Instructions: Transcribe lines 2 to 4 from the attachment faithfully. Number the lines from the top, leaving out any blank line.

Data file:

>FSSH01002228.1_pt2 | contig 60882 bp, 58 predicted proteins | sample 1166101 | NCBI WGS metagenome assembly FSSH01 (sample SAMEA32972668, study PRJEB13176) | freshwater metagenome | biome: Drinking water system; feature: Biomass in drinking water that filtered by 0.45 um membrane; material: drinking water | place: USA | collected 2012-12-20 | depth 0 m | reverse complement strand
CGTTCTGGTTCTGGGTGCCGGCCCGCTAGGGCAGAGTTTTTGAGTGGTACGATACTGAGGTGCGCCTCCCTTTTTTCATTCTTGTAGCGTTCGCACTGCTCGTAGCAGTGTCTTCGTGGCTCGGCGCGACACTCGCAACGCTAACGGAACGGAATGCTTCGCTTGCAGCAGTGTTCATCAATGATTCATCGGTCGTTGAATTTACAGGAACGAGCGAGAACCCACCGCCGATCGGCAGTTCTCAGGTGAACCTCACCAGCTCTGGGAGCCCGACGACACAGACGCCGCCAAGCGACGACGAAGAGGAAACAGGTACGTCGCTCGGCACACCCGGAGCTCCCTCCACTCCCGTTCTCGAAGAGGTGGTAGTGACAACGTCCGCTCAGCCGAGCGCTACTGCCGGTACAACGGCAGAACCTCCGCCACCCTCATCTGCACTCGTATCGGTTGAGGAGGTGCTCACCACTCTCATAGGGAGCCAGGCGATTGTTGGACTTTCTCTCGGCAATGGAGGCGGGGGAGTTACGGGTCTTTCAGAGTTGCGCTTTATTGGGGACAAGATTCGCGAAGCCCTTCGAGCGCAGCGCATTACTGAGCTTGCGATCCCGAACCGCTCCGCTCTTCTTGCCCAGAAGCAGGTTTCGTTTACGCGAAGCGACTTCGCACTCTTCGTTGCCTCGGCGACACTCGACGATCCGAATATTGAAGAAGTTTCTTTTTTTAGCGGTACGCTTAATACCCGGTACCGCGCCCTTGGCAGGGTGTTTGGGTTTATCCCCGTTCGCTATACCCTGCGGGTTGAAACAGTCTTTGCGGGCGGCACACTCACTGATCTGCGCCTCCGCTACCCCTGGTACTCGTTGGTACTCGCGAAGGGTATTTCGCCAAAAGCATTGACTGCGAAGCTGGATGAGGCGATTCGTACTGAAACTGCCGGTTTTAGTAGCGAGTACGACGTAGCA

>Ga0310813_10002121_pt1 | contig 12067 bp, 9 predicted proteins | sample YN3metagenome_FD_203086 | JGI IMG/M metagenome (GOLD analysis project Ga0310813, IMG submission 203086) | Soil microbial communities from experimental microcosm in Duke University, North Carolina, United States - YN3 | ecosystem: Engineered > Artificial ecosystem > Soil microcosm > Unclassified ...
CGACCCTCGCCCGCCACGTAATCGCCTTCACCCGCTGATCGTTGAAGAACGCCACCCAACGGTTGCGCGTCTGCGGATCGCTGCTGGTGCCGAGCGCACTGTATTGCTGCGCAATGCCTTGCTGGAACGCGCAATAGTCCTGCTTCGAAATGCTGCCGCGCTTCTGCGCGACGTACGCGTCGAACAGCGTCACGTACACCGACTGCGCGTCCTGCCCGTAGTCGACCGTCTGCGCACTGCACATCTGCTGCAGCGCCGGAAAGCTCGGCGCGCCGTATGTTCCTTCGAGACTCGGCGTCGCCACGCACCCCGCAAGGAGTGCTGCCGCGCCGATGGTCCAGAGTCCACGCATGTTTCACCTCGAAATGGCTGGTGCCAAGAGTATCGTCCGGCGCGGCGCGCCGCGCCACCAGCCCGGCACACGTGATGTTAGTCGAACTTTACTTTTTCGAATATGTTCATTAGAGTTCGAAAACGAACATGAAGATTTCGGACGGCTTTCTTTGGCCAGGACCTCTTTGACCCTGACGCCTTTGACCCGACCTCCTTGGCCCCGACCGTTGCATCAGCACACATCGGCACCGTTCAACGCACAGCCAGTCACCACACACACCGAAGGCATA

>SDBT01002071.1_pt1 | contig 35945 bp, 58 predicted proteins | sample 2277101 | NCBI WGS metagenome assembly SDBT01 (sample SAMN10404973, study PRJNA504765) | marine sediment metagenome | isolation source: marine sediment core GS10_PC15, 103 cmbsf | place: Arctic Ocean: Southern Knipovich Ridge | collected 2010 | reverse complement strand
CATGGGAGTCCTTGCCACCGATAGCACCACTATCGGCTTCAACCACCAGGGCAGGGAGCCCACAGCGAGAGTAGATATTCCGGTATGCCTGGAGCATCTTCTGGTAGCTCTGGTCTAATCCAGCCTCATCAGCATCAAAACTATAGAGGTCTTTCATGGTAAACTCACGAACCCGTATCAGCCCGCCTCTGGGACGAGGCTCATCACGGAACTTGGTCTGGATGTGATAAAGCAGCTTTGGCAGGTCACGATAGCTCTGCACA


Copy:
CGTTCTGGTTCTGGGTGCCGGCCCGCTAGGGCAGAGTTTTTGAGTGGTACGATACTGAGGTGCGCCTCCCTTTTTTCATTCTTGTAGCGTTCGCACTGCTCGTAGCAGTGTCTTCGTGGCTCGGCGCGACACTCGCAACGCTAACGGAACGGAATGCTTCGCTTGCAGCAGTGTTCATCAATGATTCATCGGTCGTTGAATTTACAGGAACGAGCGAGAACCCACCGCCGATCGGCAGTTCTCAGGTGAACCTCACCAGCTCTGGGAGCCCGACGACACAGACGCCGCCAAGCGACGACGAAGAGGAAACAGGTACGTCGCTCGGCACACCCGGAGCTCCCTCCACTCCCGTTCTCGAAGAGGTGGTAGTGACAACGTCCGCTCAGCCGAGCGCTACTGCCGGTACAACGGCAGAACCTCCGCCACCCTCATCTGCACTCGTATCGGTTGAGGAGGTGCTCACCACTCTCATAGGGAGCCAGGCGATTGTTGGACTTTCTCTCGGCAATGGAGGCGGGGGAGTTACGGGTCTTTCAGAGTTGCGCTTTATTGGGGACAAGATTCGCGAAGCCCTTCGAGCGCAGCGCATTACTGAGCTTGCGATCCCGAACCGCTCCGCTCTTCTTGCCCAGAAGCAGGTTTCGTTTACGCGAAGCGACTTCGCACTCTTCGTTGCCTCGGCGACACTCGACGATCCGAATATTGAAGAAGTTTCTTTTTTTAGCGGTACGCTTAATACCCGGTACCGCGCCCTTGGCAGGGTGTTTGGGTTTATCCCCGTTCGCTATACCCTGCGGGTTGAAACAGTCTTTGCGGGCGGCACACTCACTGATCTGCGCCTCCGCTACCCCTGGTACTCGTTGGTACTCGCGAAGGGTATTTCGCCAAAAGCATTGACTGCGAAGCTGGATGAGGCGATTCGTACTGAAACTGCCGGTTTTAGTAGCGAGTACGACGTAGCA

>Ga0310813_10002121_pt1 | contig 12067 bp, 9 predicted proteins | sample YN3metagenome_FD_203086 | JGI IMG/M metagenome (GOLD analysis project Ga0310813, IMG submission 203086) | Soil microbial communities from experimental microcosm in Duke University, North Carolina, United States - YN3 | ecosystem: Engineered > Artificial ecosystem > Soil microcosm > Unclassified ...
CGACCCTCGCCCGCCACGTAATCGCCTTCACCCGCTGATCGTTGAAGAACGCCACCCAACGGTTGCGCGTCTGCGGATCGCTGCTGGTGCCGAGCGCACTGTATTGCTGCGCAATGCCTTGCTGGAACGCGCAATAGTCCTGCTTCGAAATGCTGCCGCGCTTCTGCGCGACGTACGCGTCGAACAGCGTCACGTACACCGACTGCGCGTCCTGCCCGTAGTCGACCGTCTGCGCACTGCACATCTGCTGCAGCGCCGGAAAGCTCGGCGCGCCGTATGTTCCTTCGAGACTCGGCGTCGCCACGCACCCCGCAAGGAGTGCTGCCGCGCCGATGGTCCAGAGTCCACGCATGTTTCACCTCGAAATGGCTGGTGCCAAGAGTATCGTCCGGCGCGGCGCGCCGCGCCACCAGCCCGGCACACGTGATGTTAGTCGAACTTTACTTTTTCGAATATGTTCATTAGAGTTCGAAAACGAACATGAAGATTTCGGACGGCTTTCTTTGGCCAGGACCTCTTTGACCCTGACGCCTTTGACCCGACCTCCTTGGCCCCGACCGTTGCATCAGCACACATCGGCACCGTTCAACGCACAGCCAGTCACCACACACACCGAAGGCATA